Sexual Assault Awareness Month: Being More Than Just “Aware”

April is Sexual Assault Awareness Month. Read below for our volunteer, Jessie’s, take on how to be more than just aware!


“For those working on a cause they care about, the first instinct is often to make sure that as many people as possible are aware of the problem. When we care about an issue or a cause, it’s natural to want others to care as much as we do.”  -Stop Raising Awareness Already, Christiano & Neimand


People may confuse being knowledgeable about a health issue, like the ongoing epidemic of sexual violence, with taking action to address it. While awareness is a great first step, there should be a couple steps after it as well.

Sexual Assault Awareness Month should go hand-in-hand with a call to action. Part of our response to sexual assault should be finding ways to help. Awareness has the potential to break ground for productivity, teamwork, and more, but it does not do any of the heavy-lifting itself.

Let’s break down some language. Self-awareness is when you understand how your behavior affects and impacts other people. Self-regulation is making small or large adjustments to your behavior to change or alter the situation as a whole.

For example, self-awareness might look like someone acknowledging that slut-shaming women contributes to rape culture. The next step towards self-regulation could be that person actively interrupting slut-shaming when they hear it in their friend groups, or stopping themselves when they are tempted to slut-shame other people.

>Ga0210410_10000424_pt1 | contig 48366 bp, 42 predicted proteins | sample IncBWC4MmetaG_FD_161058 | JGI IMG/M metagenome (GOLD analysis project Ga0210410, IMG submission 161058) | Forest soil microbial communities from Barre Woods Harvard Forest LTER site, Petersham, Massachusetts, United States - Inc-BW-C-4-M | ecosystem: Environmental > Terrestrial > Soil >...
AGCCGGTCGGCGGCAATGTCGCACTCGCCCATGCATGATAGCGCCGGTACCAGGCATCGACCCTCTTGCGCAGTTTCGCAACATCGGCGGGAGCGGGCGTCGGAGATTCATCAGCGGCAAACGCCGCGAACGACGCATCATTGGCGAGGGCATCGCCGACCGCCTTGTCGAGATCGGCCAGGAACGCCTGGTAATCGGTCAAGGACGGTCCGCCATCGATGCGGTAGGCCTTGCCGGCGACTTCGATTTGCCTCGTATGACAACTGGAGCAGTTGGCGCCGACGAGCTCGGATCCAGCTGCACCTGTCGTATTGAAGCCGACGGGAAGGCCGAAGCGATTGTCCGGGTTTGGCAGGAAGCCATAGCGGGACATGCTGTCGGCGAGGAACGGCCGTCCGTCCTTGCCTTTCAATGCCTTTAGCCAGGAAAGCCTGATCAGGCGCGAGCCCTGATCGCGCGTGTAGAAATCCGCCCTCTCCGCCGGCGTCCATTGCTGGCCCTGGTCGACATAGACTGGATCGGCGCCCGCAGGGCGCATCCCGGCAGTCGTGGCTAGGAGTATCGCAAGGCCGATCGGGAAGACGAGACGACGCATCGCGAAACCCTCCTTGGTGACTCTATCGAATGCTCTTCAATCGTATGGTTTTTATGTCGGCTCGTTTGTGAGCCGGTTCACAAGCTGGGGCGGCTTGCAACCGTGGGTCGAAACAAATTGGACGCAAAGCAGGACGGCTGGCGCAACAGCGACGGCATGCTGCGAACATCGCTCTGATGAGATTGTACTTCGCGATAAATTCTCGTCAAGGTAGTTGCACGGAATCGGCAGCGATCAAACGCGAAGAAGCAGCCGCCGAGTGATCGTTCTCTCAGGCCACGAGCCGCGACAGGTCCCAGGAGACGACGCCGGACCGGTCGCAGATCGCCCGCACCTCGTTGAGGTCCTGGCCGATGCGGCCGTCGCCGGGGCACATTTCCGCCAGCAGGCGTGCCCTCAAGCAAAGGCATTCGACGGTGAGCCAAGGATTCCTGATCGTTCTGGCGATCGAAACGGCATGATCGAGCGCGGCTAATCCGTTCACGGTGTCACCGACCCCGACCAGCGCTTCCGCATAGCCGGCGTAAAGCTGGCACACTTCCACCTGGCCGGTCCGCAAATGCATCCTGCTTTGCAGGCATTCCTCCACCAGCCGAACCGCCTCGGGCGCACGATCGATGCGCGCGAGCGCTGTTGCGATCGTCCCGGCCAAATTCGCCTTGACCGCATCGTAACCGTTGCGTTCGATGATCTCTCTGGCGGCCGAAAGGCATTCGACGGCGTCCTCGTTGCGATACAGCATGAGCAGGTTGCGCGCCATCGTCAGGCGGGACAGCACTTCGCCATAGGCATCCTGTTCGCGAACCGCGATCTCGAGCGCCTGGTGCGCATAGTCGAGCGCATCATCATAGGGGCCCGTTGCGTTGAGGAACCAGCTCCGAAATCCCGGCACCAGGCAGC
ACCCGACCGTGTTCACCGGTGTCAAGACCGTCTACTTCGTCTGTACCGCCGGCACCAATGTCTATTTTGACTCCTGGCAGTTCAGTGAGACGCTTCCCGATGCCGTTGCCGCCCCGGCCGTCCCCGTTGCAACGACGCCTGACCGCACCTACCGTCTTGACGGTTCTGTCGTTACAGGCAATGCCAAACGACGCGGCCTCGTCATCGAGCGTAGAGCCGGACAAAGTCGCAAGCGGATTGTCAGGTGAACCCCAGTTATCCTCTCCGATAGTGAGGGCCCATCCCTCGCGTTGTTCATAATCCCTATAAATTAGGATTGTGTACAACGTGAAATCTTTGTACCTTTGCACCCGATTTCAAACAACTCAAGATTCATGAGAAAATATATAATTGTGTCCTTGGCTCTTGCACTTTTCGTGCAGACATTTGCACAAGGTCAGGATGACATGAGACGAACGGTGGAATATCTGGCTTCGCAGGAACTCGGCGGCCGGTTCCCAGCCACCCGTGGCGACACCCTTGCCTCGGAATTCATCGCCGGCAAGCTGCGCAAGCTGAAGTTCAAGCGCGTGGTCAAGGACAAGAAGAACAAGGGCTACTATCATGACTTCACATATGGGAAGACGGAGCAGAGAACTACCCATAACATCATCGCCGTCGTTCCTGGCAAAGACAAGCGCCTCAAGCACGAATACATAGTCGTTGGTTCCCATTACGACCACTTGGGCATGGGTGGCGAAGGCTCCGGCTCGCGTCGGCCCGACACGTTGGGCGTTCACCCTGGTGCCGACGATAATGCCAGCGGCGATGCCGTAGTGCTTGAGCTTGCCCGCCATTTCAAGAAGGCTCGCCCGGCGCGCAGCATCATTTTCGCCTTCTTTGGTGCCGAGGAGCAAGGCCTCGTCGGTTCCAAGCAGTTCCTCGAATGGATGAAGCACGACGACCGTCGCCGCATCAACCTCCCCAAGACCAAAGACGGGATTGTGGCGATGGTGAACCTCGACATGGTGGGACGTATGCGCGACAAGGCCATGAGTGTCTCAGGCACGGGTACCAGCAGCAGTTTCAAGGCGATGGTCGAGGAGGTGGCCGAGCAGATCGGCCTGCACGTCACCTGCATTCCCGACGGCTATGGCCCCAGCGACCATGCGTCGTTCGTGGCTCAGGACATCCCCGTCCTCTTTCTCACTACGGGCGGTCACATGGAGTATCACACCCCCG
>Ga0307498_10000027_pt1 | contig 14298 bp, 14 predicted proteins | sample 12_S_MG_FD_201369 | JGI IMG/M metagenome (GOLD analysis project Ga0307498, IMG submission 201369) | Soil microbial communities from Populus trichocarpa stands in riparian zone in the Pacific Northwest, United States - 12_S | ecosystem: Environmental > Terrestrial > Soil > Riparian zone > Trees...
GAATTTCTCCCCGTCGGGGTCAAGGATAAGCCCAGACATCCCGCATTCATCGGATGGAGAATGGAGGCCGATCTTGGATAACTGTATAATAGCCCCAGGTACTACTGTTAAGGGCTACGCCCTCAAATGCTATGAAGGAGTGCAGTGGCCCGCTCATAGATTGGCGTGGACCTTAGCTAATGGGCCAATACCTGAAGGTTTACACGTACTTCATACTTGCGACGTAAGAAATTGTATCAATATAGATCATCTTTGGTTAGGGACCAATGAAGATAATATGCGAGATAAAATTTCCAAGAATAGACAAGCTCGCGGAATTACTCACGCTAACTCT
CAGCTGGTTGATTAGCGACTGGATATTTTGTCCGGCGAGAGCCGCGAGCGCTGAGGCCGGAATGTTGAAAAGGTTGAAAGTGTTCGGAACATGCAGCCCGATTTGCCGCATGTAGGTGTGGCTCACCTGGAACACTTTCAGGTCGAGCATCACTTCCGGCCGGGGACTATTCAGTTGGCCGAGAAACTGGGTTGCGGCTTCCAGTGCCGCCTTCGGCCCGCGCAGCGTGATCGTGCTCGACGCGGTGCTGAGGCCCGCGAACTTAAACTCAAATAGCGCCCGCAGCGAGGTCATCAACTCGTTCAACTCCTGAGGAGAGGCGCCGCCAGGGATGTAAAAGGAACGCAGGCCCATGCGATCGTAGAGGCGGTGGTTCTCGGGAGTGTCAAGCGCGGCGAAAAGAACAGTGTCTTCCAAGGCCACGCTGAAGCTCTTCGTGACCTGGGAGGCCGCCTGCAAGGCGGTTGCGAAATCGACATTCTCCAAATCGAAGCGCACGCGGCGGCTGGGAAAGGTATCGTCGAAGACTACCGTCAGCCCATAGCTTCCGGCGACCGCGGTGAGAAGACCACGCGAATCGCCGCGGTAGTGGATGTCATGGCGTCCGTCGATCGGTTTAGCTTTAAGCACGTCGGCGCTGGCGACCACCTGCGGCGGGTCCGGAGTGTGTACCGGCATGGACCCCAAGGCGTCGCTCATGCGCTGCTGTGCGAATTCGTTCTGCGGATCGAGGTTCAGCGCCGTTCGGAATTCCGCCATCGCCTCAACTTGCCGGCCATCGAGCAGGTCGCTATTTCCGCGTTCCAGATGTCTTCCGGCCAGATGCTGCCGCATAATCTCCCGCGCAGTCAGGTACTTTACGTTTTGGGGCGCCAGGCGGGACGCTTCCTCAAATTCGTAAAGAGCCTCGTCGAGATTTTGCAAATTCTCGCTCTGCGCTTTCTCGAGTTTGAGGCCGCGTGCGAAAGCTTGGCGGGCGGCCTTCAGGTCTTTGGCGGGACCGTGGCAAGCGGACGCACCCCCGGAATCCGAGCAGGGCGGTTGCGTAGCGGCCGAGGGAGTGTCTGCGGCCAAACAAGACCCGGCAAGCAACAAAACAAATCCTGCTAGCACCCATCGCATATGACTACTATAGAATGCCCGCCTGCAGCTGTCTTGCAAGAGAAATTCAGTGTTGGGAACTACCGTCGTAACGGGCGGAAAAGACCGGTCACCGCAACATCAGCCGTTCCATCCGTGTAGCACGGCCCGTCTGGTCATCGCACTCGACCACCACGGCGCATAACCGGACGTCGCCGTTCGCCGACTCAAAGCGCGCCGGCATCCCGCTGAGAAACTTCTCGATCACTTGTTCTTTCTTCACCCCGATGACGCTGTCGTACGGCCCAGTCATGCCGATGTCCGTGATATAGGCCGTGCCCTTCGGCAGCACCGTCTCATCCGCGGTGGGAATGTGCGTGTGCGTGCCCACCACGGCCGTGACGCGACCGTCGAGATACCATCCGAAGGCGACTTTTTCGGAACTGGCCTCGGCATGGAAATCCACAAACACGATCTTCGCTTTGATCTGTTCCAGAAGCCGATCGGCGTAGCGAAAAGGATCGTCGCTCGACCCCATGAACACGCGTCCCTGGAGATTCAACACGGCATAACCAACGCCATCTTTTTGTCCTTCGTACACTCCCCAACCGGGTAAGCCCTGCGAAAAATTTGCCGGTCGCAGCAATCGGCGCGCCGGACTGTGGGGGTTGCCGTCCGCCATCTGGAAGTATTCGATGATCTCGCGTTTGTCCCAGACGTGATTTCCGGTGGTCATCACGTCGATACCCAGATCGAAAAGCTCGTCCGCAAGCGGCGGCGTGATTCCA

New rules for awareness? Learn, teach, and react.


Research has found that when people are simply given information, they are unlikely to change their beliefs or behavior. As a community, we must think actively about how to transition from awareness to regulation and change. One of the simplest things we can do to move forward from just awareness, is to educate. It is not enough to recognize that sexual assault happens far too frequently in our communities. By educating others and ourselves on topics like consent, privilege, rape culture, oppression, and bias, we can help our community understand what the root causes of sexual violence are, and take steps towards prevention.

As an organization built from advocates, SARC is seeking to inspire change in the public eye and community to move past just raising awareness.

Sexual assault is a terrible violation that affects many more people than just survivors. The entire system, our schools, our government, our entertainment, and more, is impacted by sexual violence. By making small changes in our personal lives and ourselves, we can change the way our culture responds to sexual assault moving forward.

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